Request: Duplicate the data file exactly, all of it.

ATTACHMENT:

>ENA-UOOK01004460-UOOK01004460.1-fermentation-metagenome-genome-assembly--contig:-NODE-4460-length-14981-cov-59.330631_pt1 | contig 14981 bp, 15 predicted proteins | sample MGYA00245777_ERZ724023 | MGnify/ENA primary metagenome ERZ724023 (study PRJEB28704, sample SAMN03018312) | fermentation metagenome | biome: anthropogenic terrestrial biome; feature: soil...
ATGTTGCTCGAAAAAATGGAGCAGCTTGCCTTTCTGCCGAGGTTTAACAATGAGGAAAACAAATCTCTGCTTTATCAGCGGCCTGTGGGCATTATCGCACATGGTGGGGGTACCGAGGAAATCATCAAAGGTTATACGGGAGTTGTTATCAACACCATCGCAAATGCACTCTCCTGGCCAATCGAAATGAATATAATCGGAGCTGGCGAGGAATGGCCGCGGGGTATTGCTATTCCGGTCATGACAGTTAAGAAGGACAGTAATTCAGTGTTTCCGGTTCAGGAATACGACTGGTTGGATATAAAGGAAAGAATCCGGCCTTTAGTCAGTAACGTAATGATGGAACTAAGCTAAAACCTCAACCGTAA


>ENA-UOOK01004460-UOOK01004460.1-fermentation-metagenome-genome-assembly--contig:-NODE-4460-length-14981-cov-59.330631_pt1 | contig 14981 bp, 15 predicted proteins | sample MGYA00245777_ERZ724023 | MGnify/ENA primary metagenome ERZ724023 (study PRJEB28704, sample SAMN03018312) | fermentation metagenome | biome: anthropogenic terrestrial biome; feature: soil...
ATGTTGCTCGAAAAAATGGAGCAGCTTGCCTTTCTGCCGAGGTTTAACAATGAGGAAAACAAATCTCTGCTTTATCAGCGGCCTGTGGGCATTATCGCACATGGTGGGGGTACCGAGGAAATCATCAAAGGTTATACGGGAGTTGTTATCAACACCATCGCAAATGCACTCTCCTGGCCAATCGAAATGAATATAATCGGAGCTGGCGAGGAATGGCCGCGGGGTATTGCTATTCCGGTCATGACAGTTAAGAAGGACAGTAATTCAGTGTTTCCGGTTCAGGAATACGACTGGTTGGATATAAAGGAAAGAATCCGGCCTTTAGTCAGTAACGTAATGATGGAACTAAGCTAAAACCTCAACCGTAA